Argumentative August #30 – A Time to Kill (1996) – What About the Twinkie?


courtroom

Ryan and I would like to once again welcome you to another review for our Argumentative August Blogathon.

 

This next film, A Time to Kill (1996) is being reviewed by Kieron of What About the Twinkie?

 

Let’s see what Kieron thought of this movie….

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A Time to Kill review

time to kill

Director: Joel Schumacher
Starring: Matthew McConaughey, Sandra Bullock & Samuel L Jackson
Synopsis: A young lawyer defends a black man accused of murdering two men who raped his 10-year-old daughter, sparking a rebirth of the K.K.K.
Rating: 15 Run time: 149 minutes

Back in 1996, Joel Schumacher directed one of the best American courtroom dramas to date. In between the bearable Batman Forever and the completely unwatchable Batman & Robin, Schumacher somehow found the time to direct a literal all-star cast in an adaptation of John Grisham’s novel A Time to Kill. The racially empowered drama hit some hard notes and was not necessarily an easy watch at times, but moved along at a brisk pace and contained a young Matthew McConaughey on fine form.

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After a young black girl is brutally raped and beaten by two local rednecks, her father Carl Lee Hailey (Samuel L Jackson) attempts to hire hot shot lawyer Jake Brigance (McConaughey) to fight their case. Brigance soon informs Hailey there is a high possibility that the rapists will likely walk free. Seeking justice, Hailey confronts the pair outside the courthouse and guns them killing both. This one moment sets the scene for the rest of the film, as McConaughey’s lawyer agrees to defend Hailey in an otherwise unwinnable case.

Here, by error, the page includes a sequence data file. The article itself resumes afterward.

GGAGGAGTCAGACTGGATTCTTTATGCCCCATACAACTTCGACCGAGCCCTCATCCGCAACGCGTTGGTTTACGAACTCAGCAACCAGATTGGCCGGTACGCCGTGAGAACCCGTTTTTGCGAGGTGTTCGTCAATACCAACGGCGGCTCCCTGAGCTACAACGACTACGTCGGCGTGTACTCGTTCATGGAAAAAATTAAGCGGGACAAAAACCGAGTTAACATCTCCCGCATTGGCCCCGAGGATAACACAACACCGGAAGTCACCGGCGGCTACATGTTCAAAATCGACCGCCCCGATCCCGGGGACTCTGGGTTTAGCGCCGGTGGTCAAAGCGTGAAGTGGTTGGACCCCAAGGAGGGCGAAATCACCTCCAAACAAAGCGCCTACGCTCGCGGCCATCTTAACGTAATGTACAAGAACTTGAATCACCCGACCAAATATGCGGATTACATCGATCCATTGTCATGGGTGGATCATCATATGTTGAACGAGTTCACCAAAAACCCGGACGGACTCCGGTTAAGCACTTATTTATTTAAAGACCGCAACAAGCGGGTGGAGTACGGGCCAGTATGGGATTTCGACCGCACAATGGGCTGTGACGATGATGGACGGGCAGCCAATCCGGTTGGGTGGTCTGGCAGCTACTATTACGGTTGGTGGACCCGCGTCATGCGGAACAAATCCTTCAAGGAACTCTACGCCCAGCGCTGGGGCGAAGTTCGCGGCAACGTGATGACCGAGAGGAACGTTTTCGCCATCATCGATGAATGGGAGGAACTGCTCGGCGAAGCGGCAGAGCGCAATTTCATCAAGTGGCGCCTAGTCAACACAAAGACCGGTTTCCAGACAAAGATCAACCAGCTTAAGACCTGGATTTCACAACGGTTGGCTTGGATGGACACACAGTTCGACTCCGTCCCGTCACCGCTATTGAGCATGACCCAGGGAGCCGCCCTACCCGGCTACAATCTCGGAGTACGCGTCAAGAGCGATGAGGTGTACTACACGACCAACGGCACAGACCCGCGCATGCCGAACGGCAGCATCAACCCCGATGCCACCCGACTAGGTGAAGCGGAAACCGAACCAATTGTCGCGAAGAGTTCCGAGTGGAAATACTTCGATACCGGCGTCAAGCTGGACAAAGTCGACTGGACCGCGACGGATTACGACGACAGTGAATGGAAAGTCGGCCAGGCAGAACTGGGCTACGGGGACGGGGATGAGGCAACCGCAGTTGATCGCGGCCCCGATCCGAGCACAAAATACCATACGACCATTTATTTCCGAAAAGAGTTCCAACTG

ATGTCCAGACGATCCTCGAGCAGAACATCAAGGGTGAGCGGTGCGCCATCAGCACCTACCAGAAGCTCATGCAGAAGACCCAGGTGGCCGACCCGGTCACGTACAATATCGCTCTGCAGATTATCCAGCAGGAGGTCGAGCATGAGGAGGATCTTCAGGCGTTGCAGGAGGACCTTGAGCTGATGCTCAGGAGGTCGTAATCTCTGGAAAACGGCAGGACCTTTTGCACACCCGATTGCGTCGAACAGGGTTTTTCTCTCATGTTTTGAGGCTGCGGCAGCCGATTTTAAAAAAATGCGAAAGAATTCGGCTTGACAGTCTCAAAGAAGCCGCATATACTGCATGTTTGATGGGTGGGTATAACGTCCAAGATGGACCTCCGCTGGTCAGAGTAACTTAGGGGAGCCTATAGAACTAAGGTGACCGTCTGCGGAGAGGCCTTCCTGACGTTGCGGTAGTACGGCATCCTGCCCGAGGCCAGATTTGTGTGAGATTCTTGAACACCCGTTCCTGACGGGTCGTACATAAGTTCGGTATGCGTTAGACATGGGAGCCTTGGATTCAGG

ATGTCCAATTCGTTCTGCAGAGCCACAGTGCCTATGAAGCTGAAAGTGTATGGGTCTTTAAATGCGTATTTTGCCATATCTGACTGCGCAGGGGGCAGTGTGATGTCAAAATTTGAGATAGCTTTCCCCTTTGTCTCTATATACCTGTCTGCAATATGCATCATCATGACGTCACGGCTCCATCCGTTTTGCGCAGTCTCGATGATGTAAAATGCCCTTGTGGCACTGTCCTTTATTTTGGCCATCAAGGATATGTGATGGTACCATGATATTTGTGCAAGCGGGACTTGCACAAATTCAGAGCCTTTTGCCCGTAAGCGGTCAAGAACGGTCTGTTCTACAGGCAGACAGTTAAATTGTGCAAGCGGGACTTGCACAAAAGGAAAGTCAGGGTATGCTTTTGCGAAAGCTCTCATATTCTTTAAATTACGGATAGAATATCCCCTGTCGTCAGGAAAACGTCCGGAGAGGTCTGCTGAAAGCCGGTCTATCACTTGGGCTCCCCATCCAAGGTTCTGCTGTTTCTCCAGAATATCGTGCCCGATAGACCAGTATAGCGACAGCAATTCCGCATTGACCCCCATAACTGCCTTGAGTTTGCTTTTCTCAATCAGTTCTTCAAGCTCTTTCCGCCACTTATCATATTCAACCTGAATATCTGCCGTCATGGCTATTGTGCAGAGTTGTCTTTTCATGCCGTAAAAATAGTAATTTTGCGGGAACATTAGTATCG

Samuel+L.+Jackson+A+Time+to+Kill

 

Alongside McConaughey and Jackson is a fine cast, littering the film with performances worthy of any film. Sandra Bullock adds zest as a feisty and idealistic lawyer who agrees to help McConaughey in his defence of Hailey, while the pairs chemistry is palpable. Oliver Platt adds a charm and wit, while Donald Sutherland brings a sense of class to matters. The younger Sutherland, Kiefer, is all malicious intent as the brother of one of the murdered rapists and adds the nearest thing the film can class as a villain.

 

A Time to Kill sweats its way through the films 149 minutes, and continually finds a way to keep viewers hooked. The proceedings of the court case mixed with the small American towns racial tension and the renaissance of the Klu Klux Klan allow for fireworks to go off at anytime. And indeed they do, with A Time to Kill and its powder keg of emotions lending the film an unpredictable nature.

 

There are some faults however. The film is perhaps a bit too crowded in the acting department at times, making it feel overstuffed. It is also a tad predictable every now and then, with an ending that some will find overcooked. Nonetheless, A Time to Kill proves that Joel Schumacher is no hack director and that Hollywood can still make powerful stories when it wants to.

 

In summary: A moving courtroom drama, that asks no easy questions but is compelling viewing from beginning to end.

 

4/5

 

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